container-melangeYou can grow anything, from herbs to apple trees, in containers, says C. Darren Butler, a Los Angeles-based University of California Master Gardener, arborist, and landscape designer who teaches small-space gardening workshops and other horticultural classes. “The only thing I’d caution people that they shouldn’t try in a container is corn,” he says.

Here’s all you need to get started:

Location. “You need sun–five to six hours a day,” says Butler. “That’s the number one thing.” But that sun can be on a patio, balcony, deck, or stairway. If horizontal space is limited, a sun-drenched wall is ripe for vertical gardening.

Choose a container. “I don’t think there’s any one perfect container,” says Butler. Size and water retention are the main considerations. He recommends sustainably harvested wood, UV-treated recycled plastic, or simply reusing 5-gallon plastic nursery buckets. Glazed clay pots retain water well, Butler notes, but they can be expensive and breakable. Avoid terra cotta, he cautions, which tends to wick moisture away from plants.

Evangeline Heath Rubin, who documents her horticultural adventures in the blog Farm Apartment, got her apartment garden started with a self-watering EarthBox ($59.95), in which she grows a variety of salad greens. EarthBox kits come with a container, watering system, potting mix, and casters.

The depth of the container depends on the plant’s root system. Most plants need at least 8 to 12 inches, though baby lettuces, radishes and arugula can thrive in as little as 4 to 6 inches. Tomatoes, cucumbers, eggplant and the like need a bit more depth–14 to 20 inches. You can even grow a lemon tree in a 5-gallon pot; you’ll just need to prune the roots every few years when the plant is dormant.

Soil. Butler recommends a mix of one-third coarse builder’s sand or washed plaster sand, one-third organic matter (compost or organic potting soil for vegetables), and one-third native soil (ask a neighbor to lend you some).

You’ll want to feed container plants to replenish nutrients that are washed away every time you water, says Heath Rubin. Compost or worm castings are ideal. Her solution for small-space composting has been vermiculture–using worms to compost kitchen scraps–in a compact Wriggly Ranch worm bin. “I give them the gourmet treatment,” boasts Heath Rubin, who purees vegetable scraps for her colony of red wigglers. “I think of them as my pets.”

Plants. “Don’t be afraid to start from seed,” says Heath Rubin. Butler recommends compact container varieties, which are available for just about any kind of fruit or vegetable. Organizations like Seed Savers Exchange and companies like Seeds of Change sell seeds for everything from bush cucumbers to cherry tomatoes to baby eggplant.

Hmm, with sun, decent soil, a hospitable container, and seeds even I can turn my concrete jungle into a verdant urban farm.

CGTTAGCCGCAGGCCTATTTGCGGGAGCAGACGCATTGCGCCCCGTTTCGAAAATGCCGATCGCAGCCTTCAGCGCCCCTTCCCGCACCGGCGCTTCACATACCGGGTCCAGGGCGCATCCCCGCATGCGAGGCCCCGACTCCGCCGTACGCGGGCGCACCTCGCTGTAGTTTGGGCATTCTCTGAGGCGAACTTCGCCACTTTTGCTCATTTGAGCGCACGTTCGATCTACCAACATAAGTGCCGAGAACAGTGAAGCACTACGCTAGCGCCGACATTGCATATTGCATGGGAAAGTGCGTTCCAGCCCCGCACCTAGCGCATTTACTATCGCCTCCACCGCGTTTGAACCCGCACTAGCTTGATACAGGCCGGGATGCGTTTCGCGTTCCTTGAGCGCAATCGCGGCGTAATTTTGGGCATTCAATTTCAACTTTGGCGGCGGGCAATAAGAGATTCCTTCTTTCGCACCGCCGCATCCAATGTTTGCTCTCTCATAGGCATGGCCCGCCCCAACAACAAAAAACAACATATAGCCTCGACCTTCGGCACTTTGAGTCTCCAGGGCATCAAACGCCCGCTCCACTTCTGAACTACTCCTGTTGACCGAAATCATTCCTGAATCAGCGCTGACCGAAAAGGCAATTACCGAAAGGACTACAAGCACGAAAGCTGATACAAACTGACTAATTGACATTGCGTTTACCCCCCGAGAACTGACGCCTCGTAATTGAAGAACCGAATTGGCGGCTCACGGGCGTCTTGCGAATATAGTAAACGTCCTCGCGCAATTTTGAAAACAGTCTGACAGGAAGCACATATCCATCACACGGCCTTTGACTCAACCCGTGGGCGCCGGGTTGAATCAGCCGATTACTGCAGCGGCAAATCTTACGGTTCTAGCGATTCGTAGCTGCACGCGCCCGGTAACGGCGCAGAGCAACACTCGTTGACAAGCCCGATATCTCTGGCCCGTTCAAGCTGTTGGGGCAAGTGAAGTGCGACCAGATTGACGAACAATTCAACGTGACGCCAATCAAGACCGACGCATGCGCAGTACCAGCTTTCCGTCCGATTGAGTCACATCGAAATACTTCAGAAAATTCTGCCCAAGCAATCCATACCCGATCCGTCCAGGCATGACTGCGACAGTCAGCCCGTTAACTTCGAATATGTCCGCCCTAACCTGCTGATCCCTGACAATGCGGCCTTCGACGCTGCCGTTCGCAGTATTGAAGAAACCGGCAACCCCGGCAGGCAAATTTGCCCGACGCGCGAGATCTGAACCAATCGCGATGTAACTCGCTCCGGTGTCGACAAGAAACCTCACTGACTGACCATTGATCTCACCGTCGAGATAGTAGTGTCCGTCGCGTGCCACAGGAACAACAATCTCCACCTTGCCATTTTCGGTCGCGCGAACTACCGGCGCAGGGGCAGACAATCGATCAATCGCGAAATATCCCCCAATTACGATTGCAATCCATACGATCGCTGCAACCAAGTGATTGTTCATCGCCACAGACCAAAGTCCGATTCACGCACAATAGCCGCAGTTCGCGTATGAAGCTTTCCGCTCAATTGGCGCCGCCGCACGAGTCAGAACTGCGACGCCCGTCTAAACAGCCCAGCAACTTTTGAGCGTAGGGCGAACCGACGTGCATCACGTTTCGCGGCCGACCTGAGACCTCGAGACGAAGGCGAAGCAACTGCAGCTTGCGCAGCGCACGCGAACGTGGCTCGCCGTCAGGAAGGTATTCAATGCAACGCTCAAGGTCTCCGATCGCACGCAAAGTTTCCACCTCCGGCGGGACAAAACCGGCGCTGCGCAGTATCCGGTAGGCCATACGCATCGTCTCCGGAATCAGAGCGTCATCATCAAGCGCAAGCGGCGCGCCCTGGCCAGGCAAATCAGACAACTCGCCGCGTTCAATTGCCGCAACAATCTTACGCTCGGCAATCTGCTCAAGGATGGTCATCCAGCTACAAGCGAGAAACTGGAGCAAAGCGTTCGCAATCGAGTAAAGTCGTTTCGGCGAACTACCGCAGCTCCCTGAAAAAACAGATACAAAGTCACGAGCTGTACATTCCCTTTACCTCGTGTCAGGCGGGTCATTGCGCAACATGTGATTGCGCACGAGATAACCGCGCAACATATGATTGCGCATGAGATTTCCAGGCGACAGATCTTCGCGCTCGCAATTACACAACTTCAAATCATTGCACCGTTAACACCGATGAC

alison-thumbA longtime editor, writer, and recipe developer, Alison Ashton is a Cordon Bleu-trained chef and the Editorial Director for NOURISH Evolution. She has worked as a features editor for a national wire service and as senior food editor for a top food magazine. Her work has appeared in Cooking Light, Vegetarian Times, and Natural Health as well as on her blog, Eat Cheap, Eat Well, Eat Up.

Spring Soupe au Pistou

Pistou is the Provencal cousin of Italian pesto (difference: the French version doesn’t include pine nuts), and it’s used as a condiment as well as in a soup that bears its name. This spring rendition of the typically summery soup adds a touch of fresh mint to the traditional basil in the pistou (just enough basil to “borrow” from your new seedlings), and substitutes leeks for onions and sugar snap peas for haricots verts in the soup itself. As spring turns to summer, adapt the recipe to use whatever produce is available. Add zucchini or other summer squash. Trade the snap peas for green beans, use fresh shell beans instead of canned, and swap canned tomatoes for peeled, seeded summer-fresh tomatoes (you’ll need 1 1/2 cups). Serve with grilled bread.



Grow Heirlooms

I have four gorgeous new raised beds in the back yard (thanks, honey!) filled with rich organic soil, and I’m hankering to get some seedlings in the ground. If you are too, I urge you to take a look at heirlooms.

heirloomBefore industrial agriculture begat monocrops, which are hybridized or engineered to be high producing and hardy, there were literally thousands of varieties of each vegetable. Often, the seeds of a tomato or a cucumber or a pepper would be handed down through a family from year to year (hence the term “heirloom”) so that within a small village, each family might be growing slightly different cultivars of the same vegetables.

Heirloom vegetables and fruits have been enjoying a renaissance both on restaurant menus and in backyard gardens. Here are a few things you should know if you want to join in too:

  • By definition, heirloom varieties are open pollinated, which means that the plants are pollinated by bees and butterflies and the like. It also means that the seeds of a particular species will reproduce a similar plant the next year. Where it gets tricky is that open pollination also means that plants can cross-pollinate among families—broccoli with cabbage, limes with lemon, etc.—to create some funky hybrids unless you isolate the blooms of each. An easy solution, though, is just to pluck out any sprouts that clearly come from kissing cousins.